Subprime auto lender Global Lending Services LLC continues to expand originations and tighten underwriting standards; as a result, the pool of subprime loans in its latest securitization is the strongest to date, according to rating agency presale reports.
But the $266.5 million GLS Auto Receivables Trust 2018-1 also benefits from fewer investor protections, and so earned a lower credit rating from Kroll Bond Rating Agency.
The collateral pool of loans totaling $297.7 million is the largest of the four prior securitizations GLS has issued since it began underwriting car loans in 2012. It also represents a step-up in borrower credit profiles, through a pool that has the lowest weighted average APR of any previous GLS trust transaction at 17.54%, and a weighted average FICO of 564 - the highest from among its past ABS pools.
Strengthened by its growing business with franchised auto dealers, GLS loan activity skyrocketed to nearly $560 million in 2017 from more than $274 million in 2016, according to Kroll.
That has likely helped the Blue Mountain-owned GLS to pick better-quality loans for its new pool, with the 2018-1 issue having its lowest-ever concentration of deep-subprime borrowers at 11.79% (with FICOs of 499 and below, or unavailable), compared with 15.34% in its 2017-1 transaction. The percentage of borrowers with FICOs between 500-549 is likewise at an all-time platform low of 29.14% of the collateral pool, compared with prior deals.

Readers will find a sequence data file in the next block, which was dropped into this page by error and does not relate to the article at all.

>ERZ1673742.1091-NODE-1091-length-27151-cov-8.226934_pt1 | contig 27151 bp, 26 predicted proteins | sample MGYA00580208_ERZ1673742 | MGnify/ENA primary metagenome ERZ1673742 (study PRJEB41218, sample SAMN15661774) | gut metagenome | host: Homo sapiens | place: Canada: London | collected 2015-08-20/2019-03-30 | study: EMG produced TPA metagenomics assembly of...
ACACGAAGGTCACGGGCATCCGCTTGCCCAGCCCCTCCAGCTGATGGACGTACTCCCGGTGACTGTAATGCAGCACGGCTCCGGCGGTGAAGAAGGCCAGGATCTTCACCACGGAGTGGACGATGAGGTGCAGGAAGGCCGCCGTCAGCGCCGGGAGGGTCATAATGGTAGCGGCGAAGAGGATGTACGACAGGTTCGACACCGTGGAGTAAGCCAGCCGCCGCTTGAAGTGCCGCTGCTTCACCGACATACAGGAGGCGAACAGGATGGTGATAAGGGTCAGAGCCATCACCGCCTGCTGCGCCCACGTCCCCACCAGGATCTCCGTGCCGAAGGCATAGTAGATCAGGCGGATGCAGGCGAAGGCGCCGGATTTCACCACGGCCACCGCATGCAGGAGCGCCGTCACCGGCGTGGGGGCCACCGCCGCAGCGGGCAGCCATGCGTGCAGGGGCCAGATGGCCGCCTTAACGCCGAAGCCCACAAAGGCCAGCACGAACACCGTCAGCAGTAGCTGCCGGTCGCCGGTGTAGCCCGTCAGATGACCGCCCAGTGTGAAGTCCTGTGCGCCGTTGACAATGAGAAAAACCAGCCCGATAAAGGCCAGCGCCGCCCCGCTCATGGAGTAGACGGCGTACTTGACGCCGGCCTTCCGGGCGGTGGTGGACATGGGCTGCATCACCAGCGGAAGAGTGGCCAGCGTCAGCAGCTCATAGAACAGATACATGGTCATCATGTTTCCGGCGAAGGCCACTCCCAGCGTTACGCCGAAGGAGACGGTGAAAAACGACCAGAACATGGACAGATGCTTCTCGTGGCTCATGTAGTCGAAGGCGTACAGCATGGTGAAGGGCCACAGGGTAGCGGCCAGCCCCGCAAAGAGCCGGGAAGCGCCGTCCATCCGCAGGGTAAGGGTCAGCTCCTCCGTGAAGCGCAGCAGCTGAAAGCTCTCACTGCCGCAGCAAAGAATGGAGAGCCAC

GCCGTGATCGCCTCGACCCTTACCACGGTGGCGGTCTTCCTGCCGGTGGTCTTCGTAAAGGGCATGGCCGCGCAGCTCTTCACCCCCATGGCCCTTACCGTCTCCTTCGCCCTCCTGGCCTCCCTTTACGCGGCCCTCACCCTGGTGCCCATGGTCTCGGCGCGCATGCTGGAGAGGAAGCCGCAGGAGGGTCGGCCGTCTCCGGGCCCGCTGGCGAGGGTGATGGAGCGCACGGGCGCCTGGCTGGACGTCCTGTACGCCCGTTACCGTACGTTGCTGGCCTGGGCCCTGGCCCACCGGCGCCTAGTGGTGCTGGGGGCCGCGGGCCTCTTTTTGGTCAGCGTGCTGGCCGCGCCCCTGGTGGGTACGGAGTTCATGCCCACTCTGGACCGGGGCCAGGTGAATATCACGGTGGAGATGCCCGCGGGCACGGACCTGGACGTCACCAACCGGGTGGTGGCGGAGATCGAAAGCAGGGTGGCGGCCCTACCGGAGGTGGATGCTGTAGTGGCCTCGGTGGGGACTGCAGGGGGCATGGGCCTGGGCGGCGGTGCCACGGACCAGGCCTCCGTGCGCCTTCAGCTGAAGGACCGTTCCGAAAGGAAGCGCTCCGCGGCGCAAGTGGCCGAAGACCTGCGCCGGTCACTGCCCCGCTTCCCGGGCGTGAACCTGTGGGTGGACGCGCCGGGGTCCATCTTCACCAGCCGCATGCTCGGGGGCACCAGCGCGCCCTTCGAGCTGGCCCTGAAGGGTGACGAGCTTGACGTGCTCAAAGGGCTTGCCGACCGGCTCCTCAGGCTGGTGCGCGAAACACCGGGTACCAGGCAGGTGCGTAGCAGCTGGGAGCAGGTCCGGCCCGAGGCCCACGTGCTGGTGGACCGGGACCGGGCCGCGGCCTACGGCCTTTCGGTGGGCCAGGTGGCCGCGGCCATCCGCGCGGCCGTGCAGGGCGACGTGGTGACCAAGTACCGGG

But GLS has also experienced a deterioration in performance in the 2015 and 2016 pooled originations that it spent last year improving upon. With 2017 origination performance limited, As a result, S&P Global will maintain the 21-22% estimated loss range in 2018 it assigned the 2017 deal, the agency stated in its presale report issued Thursday.
Kroll has lowered its estimated cumulative net loss range to 18.2-20.2% from the previous GLS deal of 18.45% - 20.45%. But the agency is pulling back from the AA rating it provided in GLS' two previous transaction, and issuing an A rating for the Class A tranche of three-year bonds totaling $206.9 million (S&P is also rating the deal an A, the same it has given to previous GLS deals).
The major difference in the new transaction is that it will issue only three classes of notes, That means the senior tranche benefits from less subordination than the comparable tranches of prior deals that had four and five classes of notes.
As a result, the subordination level for the 2018-1 senior notes is 20% and total credit enhancement is 30.5%, down from 44% and 44.3% in the 2016 and 2017 transactions, which both earned AA ratings from Kroll.